By Joan Entmacher and Katherine Gallagher Robbins
The American Recovery and Reinvestment Act (ARRA) of 2009 was central to preserving public sector jobs, most of which are held by women. Not only did it provide funds for state and local education and Medicaid—which kept teachers and health care workers on the job—it bolstered state budgets so other services could avoid deep cuts. ARRA also provided additional funding to states for child care, child support enforcement, and administration to handle the upsurge in Food Stamp and Unemployment Insurance claims. So, when ARRA funding started drying up in mid-2010, public sector jobs started to disappear, slowing down the recovery, especially for women.
Since July 2010, the public sector has lost 577,000 jobs—59 percent of which employed women. These public sector job losses for women have essentially wiped out 30 percent of the job gains women made in the private sector in the post-recession period (since June 2009). (See nwlc.org/resource/stronger-recovery-reaching-women.)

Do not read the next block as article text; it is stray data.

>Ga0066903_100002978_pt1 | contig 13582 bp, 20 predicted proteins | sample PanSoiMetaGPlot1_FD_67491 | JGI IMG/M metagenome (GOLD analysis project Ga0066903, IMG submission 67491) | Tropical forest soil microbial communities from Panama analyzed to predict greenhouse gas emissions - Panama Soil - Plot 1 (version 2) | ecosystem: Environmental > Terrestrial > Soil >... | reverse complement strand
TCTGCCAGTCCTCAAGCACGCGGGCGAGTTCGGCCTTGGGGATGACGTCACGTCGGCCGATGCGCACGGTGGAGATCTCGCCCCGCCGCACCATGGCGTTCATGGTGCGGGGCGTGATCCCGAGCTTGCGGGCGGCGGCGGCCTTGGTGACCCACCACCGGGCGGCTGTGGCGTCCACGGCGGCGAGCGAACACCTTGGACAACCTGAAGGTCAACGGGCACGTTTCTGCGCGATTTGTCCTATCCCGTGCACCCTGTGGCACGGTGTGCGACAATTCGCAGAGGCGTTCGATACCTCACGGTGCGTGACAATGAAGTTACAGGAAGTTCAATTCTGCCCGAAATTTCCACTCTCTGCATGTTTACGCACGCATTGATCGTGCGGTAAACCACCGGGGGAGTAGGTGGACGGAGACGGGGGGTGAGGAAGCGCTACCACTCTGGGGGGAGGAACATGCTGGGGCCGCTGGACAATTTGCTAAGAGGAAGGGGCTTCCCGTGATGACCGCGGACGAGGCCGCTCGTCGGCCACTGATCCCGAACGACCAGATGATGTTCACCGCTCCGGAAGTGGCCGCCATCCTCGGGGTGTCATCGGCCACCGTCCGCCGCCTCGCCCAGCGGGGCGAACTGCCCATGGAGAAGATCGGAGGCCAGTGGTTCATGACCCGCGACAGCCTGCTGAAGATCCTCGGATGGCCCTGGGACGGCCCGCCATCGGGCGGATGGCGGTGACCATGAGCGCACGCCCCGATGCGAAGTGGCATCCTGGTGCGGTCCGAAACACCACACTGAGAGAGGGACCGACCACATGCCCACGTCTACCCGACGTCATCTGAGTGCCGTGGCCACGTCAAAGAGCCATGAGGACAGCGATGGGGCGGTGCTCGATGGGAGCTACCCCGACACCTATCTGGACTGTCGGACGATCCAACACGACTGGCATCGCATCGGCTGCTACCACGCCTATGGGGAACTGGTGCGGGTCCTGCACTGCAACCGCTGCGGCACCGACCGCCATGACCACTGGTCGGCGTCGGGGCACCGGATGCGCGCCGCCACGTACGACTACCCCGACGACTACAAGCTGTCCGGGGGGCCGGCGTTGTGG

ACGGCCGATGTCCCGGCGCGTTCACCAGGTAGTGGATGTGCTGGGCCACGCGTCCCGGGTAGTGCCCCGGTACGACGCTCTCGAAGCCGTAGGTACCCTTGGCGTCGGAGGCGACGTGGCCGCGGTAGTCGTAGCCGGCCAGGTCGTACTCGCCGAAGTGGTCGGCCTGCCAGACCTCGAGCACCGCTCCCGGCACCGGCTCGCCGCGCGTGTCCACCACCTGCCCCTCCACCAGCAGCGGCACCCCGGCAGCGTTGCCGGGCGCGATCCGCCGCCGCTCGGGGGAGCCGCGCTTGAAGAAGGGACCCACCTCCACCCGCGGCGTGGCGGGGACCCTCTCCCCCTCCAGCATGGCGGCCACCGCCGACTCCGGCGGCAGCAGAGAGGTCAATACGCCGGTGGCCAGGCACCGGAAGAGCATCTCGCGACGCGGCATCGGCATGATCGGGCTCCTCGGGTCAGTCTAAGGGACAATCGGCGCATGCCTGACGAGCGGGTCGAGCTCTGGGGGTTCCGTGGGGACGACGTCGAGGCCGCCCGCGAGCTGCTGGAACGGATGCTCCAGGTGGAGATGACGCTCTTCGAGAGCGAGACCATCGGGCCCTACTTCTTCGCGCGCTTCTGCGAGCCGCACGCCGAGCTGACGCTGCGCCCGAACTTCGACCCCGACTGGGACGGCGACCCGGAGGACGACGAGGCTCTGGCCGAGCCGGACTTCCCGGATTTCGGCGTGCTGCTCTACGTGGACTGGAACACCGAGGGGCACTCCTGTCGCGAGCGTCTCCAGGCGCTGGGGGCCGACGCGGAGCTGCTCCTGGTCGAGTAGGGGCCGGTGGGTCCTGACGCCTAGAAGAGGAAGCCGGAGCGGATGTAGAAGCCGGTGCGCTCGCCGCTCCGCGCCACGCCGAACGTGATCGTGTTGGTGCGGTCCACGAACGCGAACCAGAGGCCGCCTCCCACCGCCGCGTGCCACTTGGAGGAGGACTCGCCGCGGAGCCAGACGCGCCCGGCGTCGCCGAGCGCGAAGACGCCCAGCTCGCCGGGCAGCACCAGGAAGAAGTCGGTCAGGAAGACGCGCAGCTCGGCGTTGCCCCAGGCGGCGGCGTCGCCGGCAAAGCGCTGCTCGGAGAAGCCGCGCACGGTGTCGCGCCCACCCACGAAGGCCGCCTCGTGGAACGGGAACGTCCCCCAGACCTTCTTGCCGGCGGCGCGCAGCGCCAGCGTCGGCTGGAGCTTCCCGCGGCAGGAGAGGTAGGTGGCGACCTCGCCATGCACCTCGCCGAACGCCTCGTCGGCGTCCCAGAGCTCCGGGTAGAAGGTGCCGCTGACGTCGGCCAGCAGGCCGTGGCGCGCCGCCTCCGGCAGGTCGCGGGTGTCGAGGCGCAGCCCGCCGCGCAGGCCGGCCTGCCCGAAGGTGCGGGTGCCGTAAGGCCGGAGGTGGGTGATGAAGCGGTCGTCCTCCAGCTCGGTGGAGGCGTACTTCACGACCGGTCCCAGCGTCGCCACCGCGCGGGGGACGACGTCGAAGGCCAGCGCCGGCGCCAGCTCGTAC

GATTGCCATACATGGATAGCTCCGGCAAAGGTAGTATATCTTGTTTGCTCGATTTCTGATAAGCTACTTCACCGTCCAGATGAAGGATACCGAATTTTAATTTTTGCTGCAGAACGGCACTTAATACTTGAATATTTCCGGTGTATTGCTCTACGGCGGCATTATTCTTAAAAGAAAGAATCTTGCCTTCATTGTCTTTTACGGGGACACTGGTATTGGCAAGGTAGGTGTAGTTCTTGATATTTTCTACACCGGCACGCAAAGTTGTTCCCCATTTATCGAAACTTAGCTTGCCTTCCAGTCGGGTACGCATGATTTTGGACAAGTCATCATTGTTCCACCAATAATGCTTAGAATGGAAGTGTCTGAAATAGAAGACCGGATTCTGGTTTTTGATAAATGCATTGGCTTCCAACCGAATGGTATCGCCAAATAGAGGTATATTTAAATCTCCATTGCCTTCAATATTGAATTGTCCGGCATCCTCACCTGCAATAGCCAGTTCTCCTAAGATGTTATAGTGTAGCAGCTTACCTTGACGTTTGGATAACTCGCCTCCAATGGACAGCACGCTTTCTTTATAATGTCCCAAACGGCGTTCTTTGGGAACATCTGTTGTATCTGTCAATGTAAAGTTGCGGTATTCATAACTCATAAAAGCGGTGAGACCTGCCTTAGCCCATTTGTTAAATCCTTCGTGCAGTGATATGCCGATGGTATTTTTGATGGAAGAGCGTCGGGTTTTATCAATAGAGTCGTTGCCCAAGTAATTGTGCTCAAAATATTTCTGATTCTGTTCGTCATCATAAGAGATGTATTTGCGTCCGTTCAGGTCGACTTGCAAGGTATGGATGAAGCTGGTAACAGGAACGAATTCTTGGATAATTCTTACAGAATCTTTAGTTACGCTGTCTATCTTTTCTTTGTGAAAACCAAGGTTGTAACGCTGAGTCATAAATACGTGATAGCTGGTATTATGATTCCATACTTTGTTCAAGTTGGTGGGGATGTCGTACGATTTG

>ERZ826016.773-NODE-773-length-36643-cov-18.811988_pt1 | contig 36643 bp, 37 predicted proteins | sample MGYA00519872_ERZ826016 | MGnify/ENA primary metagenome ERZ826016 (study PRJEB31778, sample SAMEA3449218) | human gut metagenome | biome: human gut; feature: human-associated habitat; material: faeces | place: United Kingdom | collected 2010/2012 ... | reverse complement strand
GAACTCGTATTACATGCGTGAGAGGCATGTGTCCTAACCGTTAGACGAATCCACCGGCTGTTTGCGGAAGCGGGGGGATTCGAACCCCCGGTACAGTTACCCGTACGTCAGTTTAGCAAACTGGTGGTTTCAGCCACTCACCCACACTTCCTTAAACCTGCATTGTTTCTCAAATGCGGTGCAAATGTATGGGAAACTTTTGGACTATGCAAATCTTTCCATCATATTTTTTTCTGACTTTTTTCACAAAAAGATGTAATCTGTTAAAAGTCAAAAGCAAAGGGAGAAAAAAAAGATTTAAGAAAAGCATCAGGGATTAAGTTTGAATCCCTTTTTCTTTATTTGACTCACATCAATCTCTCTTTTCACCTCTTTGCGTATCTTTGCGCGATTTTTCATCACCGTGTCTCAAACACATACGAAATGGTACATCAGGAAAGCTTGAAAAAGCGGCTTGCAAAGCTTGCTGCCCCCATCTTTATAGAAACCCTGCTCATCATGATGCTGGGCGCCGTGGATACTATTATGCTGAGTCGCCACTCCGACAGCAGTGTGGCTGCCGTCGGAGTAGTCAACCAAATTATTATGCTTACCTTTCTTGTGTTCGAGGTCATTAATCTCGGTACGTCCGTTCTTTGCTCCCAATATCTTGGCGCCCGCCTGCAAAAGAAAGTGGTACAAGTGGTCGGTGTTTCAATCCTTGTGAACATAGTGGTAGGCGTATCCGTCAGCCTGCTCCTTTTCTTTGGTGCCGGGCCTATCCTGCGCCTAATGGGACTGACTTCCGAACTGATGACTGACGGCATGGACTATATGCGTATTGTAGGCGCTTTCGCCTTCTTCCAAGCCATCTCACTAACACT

During the recession period (December 2007 to June 2009) LFP increased slightly for adult women but decreased for adult men. In the recovery period so far, LFP for both women and men has declined.
The EPOP for adult women dropped during the recession and through most of the recovery period but appears to have stabilized in 2012. However, the EPOP for adult men, which dropped during the recession, has yet to make a recovery.
While a smaller share of men were in the labor force as of October 2012 compared to the end of the recession (June 2009), the same share of men were employed at these two points.
The combination of the decline in the LFP rate and the steady EPOP has led to a drop in the men’s unemployment rate since the beginning of the recovery. A smaller share of women were in the labor force in October 2012 compared to the end of the recession—despite their increased participation during the recession—and the share of employed women also dropped off during the recession and recovery periods. Since the decline in women’s LFP rate was steeper than in women’s EPOP, these trends have reduced women’s unemployment rate slightly since the beginning of the recovery.